Poland's capital Warsaw was plunged into chaos on Thursday, as it has been on every November 11 since 2009, when masked nationalist groups launched red flares and hurled stones at police to mark the country's Independence Day.
Rubber bullets and water cannons returned fire as the authorities struggled to contain the extremist fringe that turned the peaceful march into mayhem. Police said more than 200 people were arrested, many of them before the march, which has been organised by right wing groups, had even started.
In what has become an annual ritual, clashes broke out near the national football stadium. The radical groups tore up paving slabs and benches from a nearby bus station and threw them at police. Three of them attempted to move forward using a large blue road sign but were pushed back, Reuters reported. The rioters were successfully contained, police said later.
Many have expressed concern over what is becoming an odd national tradition geared towards challenging Poland's progress towards European rights and democratic values.
"The march becomes bigger each year," Rafal Pankowski, co-founder of anti-fascist organisation Never Again, told IBTimes UK. "It started as a small fringe event of a few hundred skinheads and now they get about 30,000 people, although the organisation says 100,000."
Since last year, the event has attracted an international audience, with far-right figures mainly from Hungary's Jobbik group, Italy's Forza Nuova and the UK's BNP. The main organisers are two far-right movements called National Radical Group (NR) and Polish Youth, which got together to form the Nationalist Movement's bloc.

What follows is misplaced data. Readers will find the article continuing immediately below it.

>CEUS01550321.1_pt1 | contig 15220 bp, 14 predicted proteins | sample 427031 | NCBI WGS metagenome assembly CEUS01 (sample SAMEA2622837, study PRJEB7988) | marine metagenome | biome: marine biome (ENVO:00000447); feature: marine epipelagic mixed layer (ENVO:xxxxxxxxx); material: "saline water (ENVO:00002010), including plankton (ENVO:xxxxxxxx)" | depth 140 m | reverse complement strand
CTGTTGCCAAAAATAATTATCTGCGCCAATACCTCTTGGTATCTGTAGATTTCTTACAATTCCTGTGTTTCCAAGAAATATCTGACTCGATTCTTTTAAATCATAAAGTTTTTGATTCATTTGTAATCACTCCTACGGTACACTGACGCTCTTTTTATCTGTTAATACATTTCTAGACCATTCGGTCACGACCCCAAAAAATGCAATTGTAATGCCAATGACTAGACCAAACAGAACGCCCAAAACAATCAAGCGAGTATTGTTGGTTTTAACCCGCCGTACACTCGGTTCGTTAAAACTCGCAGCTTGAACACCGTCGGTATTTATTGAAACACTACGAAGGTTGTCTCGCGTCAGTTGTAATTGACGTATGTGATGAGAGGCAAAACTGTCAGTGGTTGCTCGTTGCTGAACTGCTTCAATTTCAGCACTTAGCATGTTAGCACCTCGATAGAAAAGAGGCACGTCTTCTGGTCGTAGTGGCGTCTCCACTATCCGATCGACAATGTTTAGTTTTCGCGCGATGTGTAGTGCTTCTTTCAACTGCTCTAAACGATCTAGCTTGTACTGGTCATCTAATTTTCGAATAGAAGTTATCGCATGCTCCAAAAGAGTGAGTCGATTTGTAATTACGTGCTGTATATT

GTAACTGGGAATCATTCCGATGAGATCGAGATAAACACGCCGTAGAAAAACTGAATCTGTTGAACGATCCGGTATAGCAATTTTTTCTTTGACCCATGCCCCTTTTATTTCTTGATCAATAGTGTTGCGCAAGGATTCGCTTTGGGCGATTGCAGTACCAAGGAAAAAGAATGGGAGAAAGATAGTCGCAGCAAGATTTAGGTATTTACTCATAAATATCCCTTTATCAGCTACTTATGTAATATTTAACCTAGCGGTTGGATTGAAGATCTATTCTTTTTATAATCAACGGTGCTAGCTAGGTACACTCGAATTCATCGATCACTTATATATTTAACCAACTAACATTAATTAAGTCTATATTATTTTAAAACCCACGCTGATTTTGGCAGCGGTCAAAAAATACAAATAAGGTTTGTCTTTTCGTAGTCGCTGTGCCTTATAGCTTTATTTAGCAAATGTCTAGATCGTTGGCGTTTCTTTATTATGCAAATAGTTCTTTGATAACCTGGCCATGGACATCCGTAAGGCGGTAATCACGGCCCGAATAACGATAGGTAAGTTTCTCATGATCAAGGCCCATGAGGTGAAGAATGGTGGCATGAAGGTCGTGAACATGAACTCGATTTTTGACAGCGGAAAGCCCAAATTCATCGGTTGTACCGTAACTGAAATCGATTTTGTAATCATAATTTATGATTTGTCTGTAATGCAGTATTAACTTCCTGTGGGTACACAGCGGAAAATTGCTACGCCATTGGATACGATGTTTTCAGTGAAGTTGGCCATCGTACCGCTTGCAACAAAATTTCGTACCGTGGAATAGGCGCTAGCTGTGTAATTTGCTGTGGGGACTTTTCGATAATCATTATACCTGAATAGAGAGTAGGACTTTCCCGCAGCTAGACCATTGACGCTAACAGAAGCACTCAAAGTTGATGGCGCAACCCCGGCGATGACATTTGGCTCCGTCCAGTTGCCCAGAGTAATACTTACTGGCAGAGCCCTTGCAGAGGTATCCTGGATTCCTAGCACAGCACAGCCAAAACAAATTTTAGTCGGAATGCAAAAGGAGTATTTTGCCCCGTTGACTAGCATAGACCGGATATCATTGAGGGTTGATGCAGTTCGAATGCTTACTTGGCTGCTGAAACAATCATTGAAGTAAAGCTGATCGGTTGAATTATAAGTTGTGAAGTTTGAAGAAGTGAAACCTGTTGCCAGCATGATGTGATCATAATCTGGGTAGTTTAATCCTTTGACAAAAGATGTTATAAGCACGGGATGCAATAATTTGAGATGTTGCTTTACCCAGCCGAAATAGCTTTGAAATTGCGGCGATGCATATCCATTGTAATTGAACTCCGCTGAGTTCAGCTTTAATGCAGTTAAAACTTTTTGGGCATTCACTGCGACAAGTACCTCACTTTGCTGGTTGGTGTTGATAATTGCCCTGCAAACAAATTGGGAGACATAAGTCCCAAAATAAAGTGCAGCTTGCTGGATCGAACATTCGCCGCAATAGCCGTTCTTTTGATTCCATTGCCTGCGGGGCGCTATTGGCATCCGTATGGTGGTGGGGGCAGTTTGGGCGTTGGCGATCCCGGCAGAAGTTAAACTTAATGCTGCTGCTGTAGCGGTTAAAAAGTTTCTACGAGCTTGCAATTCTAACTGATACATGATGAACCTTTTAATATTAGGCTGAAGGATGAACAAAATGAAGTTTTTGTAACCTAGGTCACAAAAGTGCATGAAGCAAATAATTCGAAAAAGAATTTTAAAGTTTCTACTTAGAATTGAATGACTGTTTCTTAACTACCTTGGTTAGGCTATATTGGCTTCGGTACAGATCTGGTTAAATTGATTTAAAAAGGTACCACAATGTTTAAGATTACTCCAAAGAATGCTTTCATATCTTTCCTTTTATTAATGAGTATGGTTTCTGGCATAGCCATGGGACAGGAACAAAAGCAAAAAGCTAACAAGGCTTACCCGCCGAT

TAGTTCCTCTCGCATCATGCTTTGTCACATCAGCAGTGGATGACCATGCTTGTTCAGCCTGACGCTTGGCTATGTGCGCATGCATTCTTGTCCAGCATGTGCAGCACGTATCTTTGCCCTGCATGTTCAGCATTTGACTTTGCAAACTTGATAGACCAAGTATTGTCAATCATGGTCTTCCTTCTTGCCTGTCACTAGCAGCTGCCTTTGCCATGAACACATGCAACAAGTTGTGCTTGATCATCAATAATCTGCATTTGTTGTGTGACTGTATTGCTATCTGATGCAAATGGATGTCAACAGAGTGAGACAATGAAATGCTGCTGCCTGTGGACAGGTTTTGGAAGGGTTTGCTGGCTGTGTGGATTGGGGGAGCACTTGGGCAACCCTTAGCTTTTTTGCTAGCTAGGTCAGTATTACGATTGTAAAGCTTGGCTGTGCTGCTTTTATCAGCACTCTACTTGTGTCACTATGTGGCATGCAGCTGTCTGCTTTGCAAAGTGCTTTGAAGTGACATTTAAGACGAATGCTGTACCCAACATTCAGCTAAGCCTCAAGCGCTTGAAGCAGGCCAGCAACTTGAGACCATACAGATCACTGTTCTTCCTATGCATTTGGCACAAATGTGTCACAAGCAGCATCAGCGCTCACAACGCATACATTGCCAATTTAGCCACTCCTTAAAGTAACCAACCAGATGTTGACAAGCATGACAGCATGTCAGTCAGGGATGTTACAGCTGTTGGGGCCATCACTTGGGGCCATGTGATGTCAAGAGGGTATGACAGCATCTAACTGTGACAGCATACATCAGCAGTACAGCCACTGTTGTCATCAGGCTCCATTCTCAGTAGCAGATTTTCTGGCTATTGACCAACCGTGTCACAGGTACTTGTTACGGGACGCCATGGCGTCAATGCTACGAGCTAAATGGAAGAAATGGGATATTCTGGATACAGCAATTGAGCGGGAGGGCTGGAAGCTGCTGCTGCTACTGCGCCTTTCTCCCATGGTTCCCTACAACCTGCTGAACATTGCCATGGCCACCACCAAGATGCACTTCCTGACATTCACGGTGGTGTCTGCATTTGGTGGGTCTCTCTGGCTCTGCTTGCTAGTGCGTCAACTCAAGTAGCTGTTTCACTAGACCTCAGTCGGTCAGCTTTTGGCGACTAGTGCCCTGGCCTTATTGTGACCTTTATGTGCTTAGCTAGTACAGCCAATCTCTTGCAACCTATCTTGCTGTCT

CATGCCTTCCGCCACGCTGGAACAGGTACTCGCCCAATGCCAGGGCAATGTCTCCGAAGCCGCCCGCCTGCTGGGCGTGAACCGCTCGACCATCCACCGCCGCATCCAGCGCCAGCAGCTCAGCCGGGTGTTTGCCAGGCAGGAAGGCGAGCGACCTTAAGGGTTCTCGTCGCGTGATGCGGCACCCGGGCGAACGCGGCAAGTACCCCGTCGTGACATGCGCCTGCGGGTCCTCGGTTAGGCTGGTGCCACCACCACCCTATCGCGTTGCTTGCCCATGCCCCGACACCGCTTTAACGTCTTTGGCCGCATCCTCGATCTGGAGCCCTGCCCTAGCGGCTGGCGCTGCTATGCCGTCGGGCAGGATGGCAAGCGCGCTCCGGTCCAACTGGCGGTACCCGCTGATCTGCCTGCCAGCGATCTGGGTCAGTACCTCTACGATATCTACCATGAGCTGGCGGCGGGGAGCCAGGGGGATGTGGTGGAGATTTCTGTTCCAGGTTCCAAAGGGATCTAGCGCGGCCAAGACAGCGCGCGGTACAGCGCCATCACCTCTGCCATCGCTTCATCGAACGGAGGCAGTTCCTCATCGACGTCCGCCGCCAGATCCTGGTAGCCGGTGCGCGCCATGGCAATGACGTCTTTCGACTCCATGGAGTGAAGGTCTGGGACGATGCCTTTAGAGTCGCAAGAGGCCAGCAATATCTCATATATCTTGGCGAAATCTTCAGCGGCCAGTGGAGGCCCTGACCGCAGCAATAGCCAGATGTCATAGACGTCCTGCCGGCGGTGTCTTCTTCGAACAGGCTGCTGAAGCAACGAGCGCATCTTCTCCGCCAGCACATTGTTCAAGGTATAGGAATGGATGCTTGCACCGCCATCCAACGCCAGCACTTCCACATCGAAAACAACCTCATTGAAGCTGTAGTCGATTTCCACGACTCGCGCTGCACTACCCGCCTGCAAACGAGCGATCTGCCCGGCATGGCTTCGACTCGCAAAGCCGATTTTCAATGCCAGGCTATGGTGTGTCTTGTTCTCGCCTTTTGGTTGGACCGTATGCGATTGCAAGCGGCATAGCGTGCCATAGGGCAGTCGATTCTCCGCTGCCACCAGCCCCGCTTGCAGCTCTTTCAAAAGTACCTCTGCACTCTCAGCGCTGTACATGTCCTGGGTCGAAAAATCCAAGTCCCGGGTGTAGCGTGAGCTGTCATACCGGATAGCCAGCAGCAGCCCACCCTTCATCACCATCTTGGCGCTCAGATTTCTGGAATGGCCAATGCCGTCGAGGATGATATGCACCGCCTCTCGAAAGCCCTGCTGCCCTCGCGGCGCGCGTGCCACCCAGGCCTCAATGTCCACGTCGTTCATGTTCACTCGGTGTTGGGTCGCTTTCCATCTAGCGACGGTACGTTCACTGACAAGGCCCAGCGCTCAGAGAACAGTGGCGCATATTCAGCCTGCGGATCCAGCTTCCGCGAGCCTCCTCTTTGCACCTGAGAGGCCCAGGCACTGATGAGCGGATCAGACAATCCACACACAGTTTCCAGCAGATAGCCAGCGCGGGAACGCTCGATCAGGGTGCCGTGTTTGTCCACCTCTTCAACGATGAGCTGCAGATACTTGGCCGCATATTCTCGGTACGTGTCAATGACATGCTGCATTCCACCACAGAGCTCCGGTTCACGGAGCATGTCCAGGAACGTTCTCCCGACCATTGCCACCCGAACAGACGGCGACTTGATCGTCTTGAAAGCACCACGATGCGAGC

Poland for the Polish
With names reminiscent of 1920s and 1930s nationalist movements, the Nationalist Movement propagates an ideology centred around the slogan "Poland for the Polish" preaching hostility towards all minorities and stepping up on homophobic propaganda.
"Many members of these groups are football hooligans and that, along with the extremist ideology, explains the violent component of the Nationalist Movement," explains Pankowski, whose organisation recorded a spike in hate crime in Poland in the last two years.
"Last year we recorded 500 hate crime incidents, including homophobic and racist abuses," he claims, adding that hate crime incidents have increased of the 25% since 2012.
Participants chanted "Down with the European Union" highlighting the extremists' unease towards Poland's acceptance of the continent's union.
The centre-right government "is confused about the reaction", says Pankowski. "They haven't tried to prevent the march. There's a discussion to prohibit it, but it's difficult for them to find a solution".
Earlier in the day, Poland's President Bronislaw Komorowski and his wife Anna attended a smaller march to commemorate the day when Poland regained its place in Europe, after having been removed for 123 years.
The paradox, for Pankowski, is that the huge turnout to the far-right Independence demonstration does not translate into electoral support. At the latest European elections, the Nationalist movement got only the 2% of the vote, while the rival far-right eccentric Congress of New Right -- which made a deal with Nigel Farage's UKIP -- received 7% and four MEPs.
"They stole the electoral potential from the movement, but they are fish in the same water," Pankowski said. "But although they don't get much electoral support, the march shows a dangerous potential."